How Fancy Farm evolved from local gathering to the most unique political speaking venue in the country
07/30/2015 12:56 PM
FANCY FARM — This Saturday marks the unofficial kickoff to the political season as one of Kentucky’s oldest political traditions, Fancy Farm takes place. But what you may not know is how this event actually evolved from a local gathering into the commonwealth’s most notable political event.
Cynthia Elder, a St. Jerome parishioner and volunteer for the Fancy Farm Picnic, says the first advertisement of the gathering was in the July 31, 1880 edition of the Mayfield Monitor.
“At that time it was advertised as a dinner and a gander pull,” Elder said. “It was just a get together, and then it turned into a homecoming through the years where families would come home and be able to see each other at picnic time.”
Back in the early days, it was a place where politicians could make their “last ditch stand.” That’s because the picnic was on the last Wednesday in July and the state primary took place was on the first Saturday in August. In 1956, the General Assembly moved the primary date to the current fourth Tuesday in May.
The tradition of statewide candidates speaking at Fancy Farm dates back to 1931 when former Gov. A.B. Happy Chandler spoke as a candidate for Lt. Governor. After winning that office, Chandler said that Fancy Farm was good luck and was a regular there most years after.
It was at that point, all serious political figures in Kentucky began to make Fancy Farm an annual stop.
Over the years, the late former congressman and vice president Alben Barkley, from nearby Wheel in Graves County, was a regular along with long time Senator John Sherman Cooper.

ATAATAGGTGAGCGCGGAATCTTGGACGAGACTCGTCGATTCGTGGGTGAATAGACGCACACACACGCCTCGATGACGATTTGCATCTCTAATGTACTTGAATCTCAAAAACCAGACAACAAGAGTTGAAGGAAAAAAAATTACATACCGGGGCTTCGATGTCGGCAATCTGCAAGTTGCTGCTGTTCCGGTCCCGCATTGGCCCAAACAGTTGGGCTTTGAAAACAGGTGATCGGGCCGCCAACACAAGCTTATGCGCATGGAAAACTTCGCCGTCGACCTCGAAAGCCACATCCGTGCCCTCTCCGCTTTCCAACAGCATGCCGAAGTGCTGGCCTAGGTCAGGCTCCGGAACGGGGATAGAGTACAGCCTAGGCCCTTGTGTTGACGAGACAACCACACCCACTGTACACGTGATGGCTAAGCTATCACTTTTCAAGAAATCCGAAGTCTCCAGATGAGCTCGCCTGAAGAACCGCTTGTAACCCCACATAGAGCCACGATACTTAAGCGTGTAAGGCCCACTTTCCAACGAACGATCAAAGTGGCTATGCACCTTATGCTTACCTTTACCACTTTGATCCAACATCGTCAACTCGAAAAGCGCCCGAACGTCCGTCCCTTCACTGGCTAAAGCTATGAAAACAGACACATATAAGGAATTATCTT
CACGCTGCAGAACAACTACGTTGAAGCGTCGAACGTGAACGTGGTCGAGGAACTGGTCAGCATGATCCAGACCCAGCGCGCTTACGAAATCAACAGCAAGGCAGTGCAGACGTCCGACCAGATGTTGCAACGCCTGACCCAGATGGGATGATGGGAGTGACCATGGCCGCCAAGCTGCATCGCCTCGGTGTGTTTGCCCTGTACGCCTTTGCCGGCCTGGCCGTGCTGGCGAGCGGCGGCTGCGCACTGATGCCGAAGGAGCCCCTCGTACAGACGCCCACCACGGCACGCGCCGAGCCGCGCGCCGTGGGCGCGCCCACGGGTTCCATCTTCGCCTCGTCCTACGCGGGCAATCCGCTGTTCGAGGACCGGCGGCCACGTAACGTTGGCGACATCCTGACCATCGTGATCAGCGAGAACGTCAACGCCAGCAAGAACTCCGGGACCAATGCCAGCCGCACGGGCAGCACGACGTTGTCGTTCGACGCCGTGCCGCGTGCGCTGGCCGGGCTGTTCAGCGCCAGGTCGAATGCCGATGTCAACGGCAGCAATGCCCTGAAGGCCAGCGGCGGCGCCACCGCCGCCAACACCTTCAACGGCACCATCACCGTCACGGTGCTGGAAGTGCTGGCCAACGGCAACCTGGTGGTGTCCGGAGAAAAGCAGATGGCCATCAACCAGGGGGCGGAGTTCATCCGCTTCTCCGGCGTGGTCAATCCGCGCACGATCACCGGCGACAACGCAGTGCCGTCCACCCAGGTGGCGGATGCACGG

Sen. Mitch McConnell, then Jefferson Co. judge-executive, made his first appearance in 1984 laying the groundwork for a successful campaign against incumbent Dee Huddleston. U.S. Senator Lloyd Bentsen of Texas, the Democratic nominee for vice president visited in 1988, as did Tennessee Senator Al Gore who came to Fancy Farm in 1992.
Mark Wilson, longtime chairman of the political speaking committee at Fancy Farm says that there’s an art to speaking there with half of the crowd cheering and the other half heckling.
“You have to have, what I call down home country style stump speaking oratorical skills for lack of better terminology,” Wilson said. “I’ll tell ya, a lot of our better speakers tend to come from the eastern Kentucky area…A lot of our old eastern Kentucky boys know how to do old country style stump speaking.”
Wilson said that one of the best at it was the late U.S. Senator Wendell Ford.
“I kind of equate Wendell in NASCAR terms, he was kind of the Dale Earnhardt of politics,” Wilson said. “If you come here, you wanted to hear what “give ‘em hell” Wendell Ford had to say.”
“Wendell knew how to handle the crowd. If there were some hecklers out there, he would get after them.”
In 1986, Republican U.S. Senate candidate Jackson Andrews gave what many consider to be the longest and most boring speech in Fancy Farm history.
Andrews spoke for 37 minutes and read every word in his 20-page speech, ignoring boos and shouts to “sit down and shut up” even from members of his own party.
The following year, candidates were given a time limit.
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